All posts by g

Expat home accessorizing – the unique touch

Living in a foreign country exposes you to new things; food, language, customs and rituals as well as people and sites – in one word; culture. Part of the culture are also items for your home, may it be decorations or gadgets. They might be beautiful or downright ugly, but they fascinate you, intrigue you or you just fall in love with them and purchase them to be part of your multi culture. Often this is done upon returning to your home country, or at least leaving the host country. It might be furniture, art objects, tacky tourist thingamabobs. Or simply items only found in the place you live right now. Like a Dalahorse or a cucko clock.

What have you incorporated when furnishing, decorating and accessorizing your home?

Me?  I have a giant Swiss cow bell hanging by the kitchen window.

Midsummer & its important ingredients


Midsummer is important to Swedish people, of all ages. There are lots of links to articles and YouTube clips on social media explaining the tradition. The other day I asked a group of people what is important to them on Midsummer. The group consisted of expats in Sweden (having been here for a long time), Swedes that have been living abroad and  … just Swedes. There was no difference between the answers of the Swedes and the expats, but as expected the now repatriated Swedes seemed to have celebrated more when abroad, and especially if they had children at the time.

Flower wreaths (for hair), may pole, dancing, sunny weather, picking flowers for decoration, food

White dresses, floral prints dresses, rain gear

Spending time with friends, going to a traditional may pole celebration, lottery, outdoor games (i.e. spoonrace with egg or potatoes)

Strawberries, egg, herring, barbecue, new potatoes, gräddfil (sourcream), fika

These things were also important when living outside Sweden: brännvinsost (type of cheese), prinskorv (small sausages), dillchips, estrella dip sauces, meatballs, arranging a bigger get together with other Swedish people.

No one mentioned schnapps or beer, or singing at the table, but this of course, is part of it too! As is setting the table up outside, having to carry it inside when the rain showers appear, and then outside again …

What else is important?

I shall ask @Sweden for help with input.




Today I visited the Swiss Alps. And Versailles. And Asia.

Today I felt like visiting the Swiss Alps. So I did. It was snowy on Jungfrau-Aletsch, but the impressive view spanned over a green landscape. It was fairly cold up here though so I longed for a warmer place. And wished to experience the beautiful coast of southern Liguria once again. I did. Cinque Terre.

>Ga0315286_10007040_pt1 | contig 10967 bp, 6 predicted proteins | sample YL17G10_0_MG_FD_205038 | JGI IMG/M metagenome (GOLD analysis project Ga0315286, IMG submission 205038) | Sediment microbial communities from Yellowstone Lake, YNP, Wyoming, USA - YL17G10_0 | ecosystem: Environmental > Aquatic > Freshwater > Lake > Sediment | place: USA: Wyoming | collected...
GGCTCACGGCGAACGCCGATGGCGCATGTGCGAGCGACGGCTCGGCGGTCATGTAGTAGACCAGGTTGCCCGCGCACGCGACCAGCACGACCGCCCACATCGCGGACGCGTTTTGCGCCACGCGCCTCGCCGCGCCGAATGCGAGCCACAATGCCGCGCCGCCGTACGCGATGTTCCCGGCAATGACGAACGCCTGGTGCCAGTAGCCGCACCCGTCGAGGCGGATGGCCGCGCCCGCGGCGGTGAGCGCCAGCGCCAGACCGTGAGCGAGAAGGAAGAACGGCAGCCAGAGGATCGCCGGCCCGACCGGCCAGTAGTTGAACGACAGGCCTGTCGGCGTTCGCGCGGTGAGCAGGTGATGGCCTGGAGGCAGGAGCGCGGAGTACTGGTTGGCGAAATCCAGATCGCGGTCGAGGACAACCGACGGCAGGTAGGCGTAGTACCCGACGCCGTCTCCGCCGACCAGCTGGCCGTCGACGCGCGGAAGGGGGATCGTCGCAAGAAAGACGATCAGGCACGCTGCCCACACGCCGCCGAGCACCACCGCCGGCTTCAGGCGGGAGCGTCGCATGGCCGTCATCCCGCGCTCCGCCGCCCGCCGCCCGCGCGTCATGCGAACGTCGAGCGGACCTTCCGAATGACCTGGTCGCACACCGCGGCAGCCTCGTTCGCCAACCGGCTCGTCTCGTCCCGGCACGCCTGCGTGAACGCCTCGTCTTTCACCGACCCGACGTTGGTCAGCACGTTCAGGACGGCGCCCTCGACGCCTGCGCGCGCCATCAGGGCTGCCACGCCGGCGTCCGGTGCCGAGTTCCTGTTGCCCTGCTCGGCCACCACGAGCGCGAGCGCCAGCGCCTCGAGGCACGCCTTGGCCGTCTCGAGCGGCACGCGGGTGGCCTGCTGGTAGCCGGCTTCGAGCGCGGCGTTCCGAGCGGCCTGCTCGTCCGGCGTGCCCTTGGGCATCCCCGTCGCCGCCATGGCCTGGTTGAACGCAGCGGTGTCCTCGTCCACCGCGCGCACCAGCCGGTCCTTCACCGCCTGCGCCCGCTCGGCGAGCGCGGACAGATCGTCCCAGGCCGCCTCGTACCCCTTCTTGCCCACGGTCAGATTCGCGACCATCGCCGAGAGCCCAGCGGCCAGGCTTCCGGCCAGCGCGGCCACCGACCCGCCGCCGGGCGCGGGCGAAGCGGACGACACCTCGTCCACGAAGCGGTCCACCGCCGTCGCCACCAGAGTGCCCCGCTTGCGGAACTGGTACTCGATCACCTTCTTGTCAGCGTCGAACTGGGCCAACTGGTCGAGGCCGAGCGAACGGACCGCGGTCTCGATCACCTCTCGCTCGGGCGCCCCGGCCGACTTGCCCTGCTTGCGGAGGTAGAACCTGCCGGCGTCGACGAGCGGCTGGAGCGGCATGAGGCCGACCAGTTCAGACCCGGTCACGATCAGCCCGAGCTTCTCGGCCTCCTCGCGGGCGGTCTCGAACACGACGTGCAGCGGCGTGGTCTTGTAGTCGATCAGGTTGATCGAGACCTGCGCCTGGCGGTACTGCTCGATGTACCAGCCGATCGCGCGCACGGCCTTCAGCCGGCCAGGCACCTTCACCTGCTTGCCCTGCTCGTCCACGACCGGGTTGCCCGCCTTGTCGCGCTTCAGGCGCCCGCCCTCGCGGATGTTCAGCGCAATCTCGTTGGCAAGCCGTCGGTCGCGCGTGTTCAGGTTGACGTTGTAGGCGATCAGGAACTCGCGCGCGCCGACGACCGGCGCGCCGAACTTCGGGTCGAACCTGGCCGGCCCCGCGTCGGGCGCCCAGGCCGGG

I also took a stroll in the park of Versailles. Since I was already there, nothing could stop me from peeking inside the castle.

One word of hint: googleworldwondersproject

Alright, four words: Google World Wonders Project

If you haven´t been – GO!

Tomorrow perhaps I will take my family on a trip to Yellowstone. Or Stonehenge. Possibly both.

Nothing beats real life. But if you can´t go, right when you want to, this project takes you. I find it fascinating, as I do with the Google Art Project.


Coming/going back home … “home”??


Returning to your passport country. Easier said than done. Harder because you do not expect it to be difficult. Harder because no one else expects it to be difficult. How could it be? It is your country, you are supposed to know everything. You do not receive the understanding and offers of help that you hopefully get when you move to another country; you are just supposed to fit in. I hear tons of stories about people coming home and the alienation they feel. Families, parents, adults, children, teens. And the surprise of it all. Re-entry is usually harder and takes longer than going away in the first place. Things are new but yet not. Things might be different but it is just not exciting. Not exotic at all – after all it is just home. You are not exotic; no longer having the status of an expatriate. And no one really wants to know. I meet people who still after 20 years of re-entry are frustrated by the fact that no one has ever been interested to learn about their time in another culture. So I ask, and listen. And I learn. Society should too. How do we take care of all our global minds that return? How do we make them stay?Imagine the experience wasted from a societal perspective when people do not settle but re-enter the path of constant transition.

What about returning with kids? Think of what “home” is for your children. Lots of parents speak of home, yet their children have almost never lived in their passport countries. To children home is here and now. Think of a teen that has lived his or her life entirely outside the country of the parents´ origin. How is that “coming home”? Imagine trying to fit in. It is hard enough to be a teenager. There is a lot to read and explore on TCKs (third culture kids) on the internet and in the on-line bookstores. It is a great gift to have seen the world but it is also valuable to be aware of the effects hereof, on your child.